The Museum of Greek Folk Musical Instruments “Fivos Anoyanakis” – Center for Ethnomusicology first opened its gates in 1991; it operates under the supervision of the Greek Ministry of Culture. It features a collection of Greek folk instruments from the 18th century to the present day, the result of 50 years of research, study and collection of folk instruments from all areas of Greece by musicologist Fivos Anoyanakis.

In 1978, Anoyanakis donated his collection (consisting of about 1,200 musical instruments and 3,000 books) to the Greek state; under his supervision, works began on the establishment of the Museum and Research Center, which is housed in a 1840s mansion in the area of Plaka, next to the Roman Agora of Athens.

Display of zournades (aerophone instruments) at the Museum of Greek Folk Musical Instruments (by Jean-Pierre Dalbéra via flickr)

The Museum of Greek Folk Musical Instruments

The exhibition extends over three floors and comprises four sections corresponding to the families of musical instruments, as classified in ethnomusicology, according to the material used to produce sound: Membranophones (instruments that produce sound by vibrating a membrane) such as drums and tambourines, aerophones (where sound is produced by causing a body of air to vibrate) such as flutes, clarinets and bagpipes, chordophones (where stretched, vibrating strings produce the sound) such as bouzoukia, lutes, violins and lyras, and idiophones (instruments that create sound primarily by the vibration of the instrument itself) such as bells, zills (finger cymbals) etc.

The museum also uses audiovisual aids, including photographs of the instruments in their original environment, Byzantine frescoes, engravings, as well as videos showing the construction of the musical instruments, while visitors can also use headphones to listen to recordings of various instruments and their combinations.

The curators have also made an effort to present the instruments as part of a wider context, through photographic material, slide shows and videos demonstrating their creation, use and significance. Additionally, the museum houses a large specialized musicological library, featuring 3,000 volumes, donated by Fivos Anoyanakis.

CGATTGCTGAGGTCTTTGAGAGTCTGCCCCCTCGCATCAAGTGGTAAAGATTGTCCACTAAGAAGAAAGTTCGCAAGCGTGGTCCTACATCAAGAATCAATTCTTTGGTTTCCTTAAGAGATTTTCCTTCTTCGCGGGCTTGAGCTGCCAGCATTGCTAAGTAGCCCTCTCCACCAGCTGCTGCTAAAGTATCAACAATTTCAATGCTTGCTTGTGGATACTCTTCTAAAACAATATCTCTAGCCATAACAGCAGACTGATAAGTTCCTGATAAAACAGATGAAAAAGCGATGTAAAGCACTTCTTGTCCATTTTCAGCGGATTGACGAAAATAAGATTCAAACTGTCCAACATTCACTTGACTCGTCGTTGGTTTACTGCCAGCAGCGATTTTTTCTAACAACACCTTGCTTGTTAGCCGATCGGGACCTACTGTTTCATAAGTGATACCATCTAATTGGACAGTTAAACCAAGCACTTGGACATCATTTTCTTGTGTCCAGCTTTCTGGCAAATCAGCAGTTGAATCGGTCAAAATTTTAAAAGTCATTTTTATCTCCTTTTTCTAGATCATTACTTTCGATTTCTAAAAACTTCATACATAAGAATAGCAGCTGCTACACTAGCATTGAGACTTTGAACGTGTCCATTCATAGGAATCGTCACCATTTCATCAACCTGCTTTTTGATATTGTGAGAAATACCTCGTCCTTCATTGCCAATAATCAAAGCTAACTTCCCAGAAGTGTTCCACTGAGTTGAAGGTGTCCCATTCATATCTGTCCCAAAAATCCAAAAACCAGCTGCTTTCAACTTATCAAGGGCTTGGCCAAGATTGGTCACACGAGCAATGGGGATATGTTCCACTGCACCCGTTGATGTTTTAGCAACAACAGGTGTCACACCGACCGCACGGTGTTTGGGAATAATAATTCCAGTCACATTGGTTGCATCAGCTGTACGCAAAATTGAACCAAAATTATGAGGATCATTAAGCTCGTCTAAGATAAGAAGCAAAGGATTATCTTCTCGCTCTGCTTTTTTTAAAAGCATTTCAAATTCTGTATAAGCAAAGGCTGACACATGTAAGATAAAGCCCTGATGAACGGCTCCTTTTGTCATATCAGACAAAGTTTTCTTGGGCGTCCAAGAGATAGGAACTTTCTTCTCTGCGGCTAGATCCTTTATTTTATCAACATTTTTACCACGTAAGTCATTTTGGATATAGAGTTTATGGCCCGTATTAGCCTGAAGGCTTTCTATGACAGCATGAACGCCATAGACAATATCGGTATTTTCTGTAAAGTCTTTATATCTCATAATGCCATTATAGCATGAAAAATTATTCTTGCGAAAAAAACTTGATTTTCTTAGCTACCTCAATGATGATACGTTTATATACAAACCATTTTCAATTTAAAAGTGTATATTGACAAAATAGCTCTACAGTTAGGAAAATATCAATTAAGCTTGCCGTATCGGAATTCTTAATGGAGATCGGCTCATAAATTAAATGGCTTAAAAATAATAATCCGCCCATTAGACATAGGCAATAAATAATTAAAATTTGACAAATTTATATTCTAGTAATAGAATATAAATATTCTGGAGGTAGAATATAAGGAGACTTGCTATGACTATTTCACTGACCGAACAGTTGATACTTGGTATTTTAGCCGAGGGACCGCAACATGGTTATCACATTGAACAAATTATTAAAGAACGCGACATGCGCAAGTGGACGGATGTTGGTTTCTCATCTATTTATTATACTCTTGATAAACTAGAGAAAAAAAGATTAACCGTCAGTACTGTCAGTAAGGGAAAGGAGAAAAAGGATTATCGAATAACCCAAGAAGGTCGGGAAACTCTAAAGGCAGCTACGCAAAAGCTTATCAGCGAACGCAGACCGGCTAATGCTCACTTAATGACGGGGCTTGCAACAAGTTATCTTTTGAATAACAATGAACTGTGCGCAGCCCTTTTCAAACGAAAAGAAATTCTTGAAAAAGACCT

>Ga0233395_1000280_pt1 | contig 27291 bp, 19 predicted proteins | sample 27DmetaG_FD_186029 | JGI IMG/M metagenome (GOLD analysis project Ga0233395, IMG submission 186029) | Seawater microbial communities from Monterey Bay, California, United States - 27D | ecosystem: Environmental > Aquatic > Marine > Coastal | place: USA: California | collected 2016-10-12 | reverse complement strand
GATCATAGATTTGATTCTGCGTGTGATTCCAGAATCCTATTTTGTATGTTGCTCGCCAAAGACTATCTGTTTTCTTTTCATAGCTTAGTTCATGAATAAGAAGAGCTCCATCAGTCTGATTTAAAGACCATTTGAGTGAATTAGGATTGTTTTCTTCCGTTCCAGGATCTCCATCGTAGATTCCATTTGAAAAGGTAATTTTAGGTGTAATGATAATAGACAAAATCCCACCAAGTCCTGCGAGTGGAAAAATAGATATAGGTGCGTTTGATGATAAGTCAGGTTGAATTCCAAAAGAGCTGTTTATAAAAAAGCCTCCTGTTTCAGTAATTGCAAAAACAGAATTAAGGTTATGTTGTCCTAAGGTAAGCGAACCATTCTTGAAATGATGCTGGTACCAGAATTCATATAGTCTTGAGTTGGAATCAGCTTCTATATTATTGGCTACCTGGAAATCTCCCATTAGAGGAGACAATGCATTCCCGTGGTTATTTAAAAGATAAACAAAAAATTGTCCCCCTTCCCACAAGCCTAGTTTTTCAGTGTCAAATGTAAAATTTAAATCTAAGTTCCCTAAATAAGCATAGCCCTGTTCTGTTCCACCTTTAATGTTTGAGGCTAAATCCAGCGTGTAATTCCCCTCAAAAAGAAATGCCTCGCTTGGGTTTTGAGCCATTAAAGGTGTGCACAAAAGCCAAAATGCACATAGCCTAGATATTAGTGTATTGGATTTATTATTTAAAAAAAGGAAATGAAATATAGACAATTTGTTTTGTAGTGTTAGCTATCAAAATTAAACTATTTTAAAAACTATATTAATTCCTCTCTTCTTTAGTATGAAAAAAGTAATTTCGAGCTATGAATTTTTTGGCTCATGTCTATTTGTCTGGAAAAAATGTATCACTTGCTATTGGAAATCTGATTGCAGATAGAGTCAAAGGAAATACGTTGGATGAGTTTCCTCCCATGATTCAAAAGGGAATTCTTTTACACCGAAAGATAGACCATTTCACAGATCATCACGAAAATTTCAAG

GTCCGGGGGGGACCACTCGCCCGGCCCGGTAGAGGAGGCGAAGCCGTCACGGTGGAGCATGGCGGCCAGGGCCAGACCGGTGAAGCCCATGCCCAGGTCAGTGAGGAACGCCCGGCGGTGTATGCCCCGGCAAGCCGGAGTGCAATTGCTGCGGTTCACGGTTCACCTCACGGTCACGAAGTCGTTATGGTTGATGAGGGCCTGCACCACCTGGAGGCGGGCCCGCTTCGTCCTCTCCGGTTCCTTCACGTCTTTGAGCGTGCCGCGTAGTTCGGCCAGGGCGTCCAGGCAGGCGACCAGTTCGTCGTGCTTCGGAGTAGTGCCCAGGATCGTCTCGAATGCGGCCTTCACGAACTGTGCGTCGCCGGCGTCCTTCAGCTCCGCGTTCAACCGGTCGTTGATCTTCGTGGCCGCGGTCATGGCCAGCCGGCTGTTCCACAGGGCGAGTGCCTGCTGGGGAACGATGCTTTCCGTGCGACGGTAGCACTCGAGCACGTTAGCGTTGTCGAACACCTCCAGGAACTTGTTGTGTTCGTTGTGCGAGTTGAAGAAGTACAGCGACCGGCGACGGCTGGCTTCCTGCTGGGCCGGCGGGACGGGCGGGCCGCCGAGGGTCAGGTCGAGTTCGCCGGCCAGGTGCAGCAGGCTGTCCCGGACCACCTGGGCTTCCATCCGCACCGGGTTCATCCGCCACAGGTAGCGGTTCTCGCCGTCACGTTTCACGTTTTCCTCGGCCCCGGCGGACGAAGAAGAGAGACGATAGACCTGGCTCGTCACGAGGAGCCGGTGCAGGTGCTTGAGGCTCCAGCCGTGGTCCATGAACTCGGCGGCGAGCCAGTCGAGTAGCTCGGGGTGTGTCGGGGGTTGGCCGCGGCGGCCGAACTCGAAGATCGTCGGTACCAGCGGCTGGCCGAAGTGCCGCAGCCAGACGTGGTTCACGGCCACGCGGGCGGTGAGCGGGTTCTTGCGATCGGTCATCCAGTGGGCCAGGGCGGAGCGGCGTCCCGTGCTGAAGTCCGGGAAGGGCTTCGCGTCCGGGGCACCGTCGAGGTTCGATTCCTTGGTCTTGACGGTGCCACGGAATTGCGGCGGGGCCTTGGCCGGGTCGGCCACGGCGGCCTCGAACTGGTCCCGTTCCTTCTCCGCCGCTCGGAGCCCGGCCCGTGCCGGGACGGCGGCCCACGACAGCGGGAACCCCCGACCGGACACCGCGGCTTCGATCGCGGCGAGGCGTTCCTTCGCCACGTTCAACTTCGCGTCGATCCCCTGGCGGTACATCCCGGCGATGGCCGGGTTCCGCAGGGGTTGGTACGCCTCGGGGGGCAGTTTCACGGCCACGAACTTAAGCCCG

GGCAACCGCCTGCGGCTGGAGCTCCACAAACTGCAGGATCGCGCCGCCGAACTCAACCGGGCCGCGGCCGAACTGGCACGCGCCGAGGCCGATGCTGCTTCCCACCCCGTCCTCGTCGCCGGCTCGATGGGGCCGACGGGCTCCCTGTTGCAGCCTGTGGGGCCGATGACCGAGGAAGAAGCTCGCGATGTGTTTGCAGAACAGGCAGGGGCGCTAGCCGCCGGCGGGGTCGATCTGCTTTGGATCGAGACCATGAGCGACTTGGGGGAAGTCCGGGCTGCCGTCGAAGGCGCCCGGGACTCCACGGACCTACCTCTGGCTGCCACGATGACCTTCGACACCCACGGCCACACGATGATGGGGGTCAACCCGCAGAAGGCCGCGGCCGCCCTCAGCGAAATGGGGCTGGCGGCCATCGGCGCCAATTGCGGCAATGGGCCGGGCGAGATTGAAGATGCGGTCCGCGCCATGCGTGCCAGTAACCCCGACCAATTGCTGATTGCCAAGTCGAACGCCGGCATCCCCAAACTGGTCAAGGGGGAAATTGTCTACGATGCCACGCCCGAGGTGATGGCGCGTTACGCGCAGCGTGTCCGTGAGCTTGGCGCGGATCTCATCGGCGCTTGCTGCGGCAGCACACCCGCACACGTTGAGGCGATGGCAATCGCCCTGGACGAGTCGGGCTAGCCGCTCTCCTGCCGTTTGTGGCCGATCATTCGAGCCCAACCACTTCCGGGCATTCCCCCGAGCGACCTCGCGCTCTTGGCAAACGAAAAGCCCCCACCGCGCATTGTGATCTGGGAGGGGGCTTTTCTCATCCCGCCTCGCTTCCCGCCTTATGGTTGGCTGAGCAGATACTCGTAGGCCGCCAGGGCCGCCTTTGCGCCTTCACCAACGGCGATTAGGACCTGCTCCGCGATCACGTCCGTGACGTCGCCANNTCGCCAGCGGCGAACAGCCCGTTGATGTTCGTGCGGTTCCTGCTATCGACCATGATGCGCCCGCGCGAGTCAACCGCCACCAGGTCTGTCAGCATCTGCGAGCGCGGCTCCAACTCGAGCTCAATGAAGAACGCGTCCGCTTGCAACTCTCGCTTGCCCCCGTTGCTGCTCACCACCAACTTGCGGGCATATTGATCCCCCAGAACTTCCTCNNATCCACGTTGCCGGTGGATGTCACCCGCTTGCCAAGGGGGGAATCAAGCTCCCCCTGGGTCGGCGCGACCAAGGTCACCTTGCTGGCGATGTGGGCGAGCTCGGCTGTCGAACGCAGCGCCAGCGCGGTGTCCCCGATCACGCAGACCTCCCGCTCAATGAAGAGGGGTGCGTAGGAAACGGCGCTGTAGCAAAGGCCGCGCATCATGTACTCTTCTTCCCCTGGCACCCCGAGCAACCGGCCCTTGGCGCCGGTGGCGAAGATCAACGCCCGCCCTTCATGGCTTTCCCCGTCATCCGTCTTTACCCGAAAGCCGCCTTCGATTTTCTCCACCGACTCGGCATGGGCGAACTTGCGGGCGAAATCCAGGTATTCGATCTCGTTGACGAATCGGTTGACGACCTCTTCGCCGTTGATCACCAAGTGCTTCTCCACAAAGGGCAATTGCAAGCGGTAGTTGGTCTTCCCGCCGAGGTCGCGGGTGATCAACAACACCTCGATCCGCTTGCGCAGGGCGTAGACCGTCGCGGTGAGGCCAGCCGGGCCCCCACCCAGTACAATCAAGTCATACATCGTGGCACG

Display of chordophones (violins, lyras) at the Museum of Greek Folk Musical Instruments (by Jean-Pierre Dalbéra via flickr)

Center and orchestra

The Center for Ethnomusicology hosts and organizes various musical and artistic projects and events, and also educational activities including seminars, lectures and training programs, aiming to raise awareness on issues related to Greek musical heritage. Its lecture hall hosts seminars-lectures on topics related to Greek music and dance tradition on a weekly basis, with free admission.

The orchestra “Fivos Anoyanakis” consists of young musicians who follow the seminars on musical instruments and singing, which have been organized since 1993 by the Association of Friends of the Museum of Greek Folk Musical Instruments.

Display of chordophones (lutes, bouzoukia) at the Museum of Greek Folk Musical Instruments (by Jean-Pierre Dalbéra via flickr)

The aims of the Museum and the Research Center, as stated in the founding charter, are the following:

1) The collection, preservation and display of folk musical instruments and of any item or material useful for the research, study and promotion of the Greek folk music tradition in general.

2) The promotion of research and study of ethnomusicology and the documentation and dissemination of Greek traditional music.

3) The preservation, study, promotion and dissemination of Greek folk music and the Byzantine musical tradition, both in Greece and internationally, by all possible means.

4) The establishment of a special musicological library and audiovisual archive.

Fivos Anoyanakis (source: Center for Ethnomusicology website); right: Tambourine at the Museum of Greek Folk Musical Instruments (by Tilemahos Efthimiadis via flickr)

Fivos Anoyanakis

Fivos Anoyanakis was born in Heraklion, Crete in 1915. He studied violin, counterpoint, fugue and advanced music theory, and worked as a music critic for newspapers and magazines; he was the author of important musicological works. He specialized in Greek folk music, and was among the first to point out the musical and artistic value of the rebetiko music, linking it to the traditions of byzantine music and Greek folk song.

He was involved in field music research in Greece and Cyprus with the Peloponnesian Folklore Foundation. He was a member of the Union of Greek Critics for Drama and Music and of the International Musicological Society (Basel). He served as chairman of the Artistic Committee of the Greek National Opera (1984-87) and in 1991 he was awarded an honorary doctorate by the University of Crete.

Read also via Greek News Agenda: Creative Greece ׀ Alexis Rotskos and Yannis Tsiligiris on the Art of Making Traditional Musical InstrumentsGreek music and festivals recognized as UNESCO’s Intangible Cultural HeritageRebetiko music: From the margins to the mainstreamTower of the Winds: The world’s oldest “weather station”

N.M. (Translated from an original article in Griechenland Aktuell; intro photo: Display of membranophones at the Museum of Greek Folk Musical Instruments [by Jean-Pierre Dalbéra via flickr])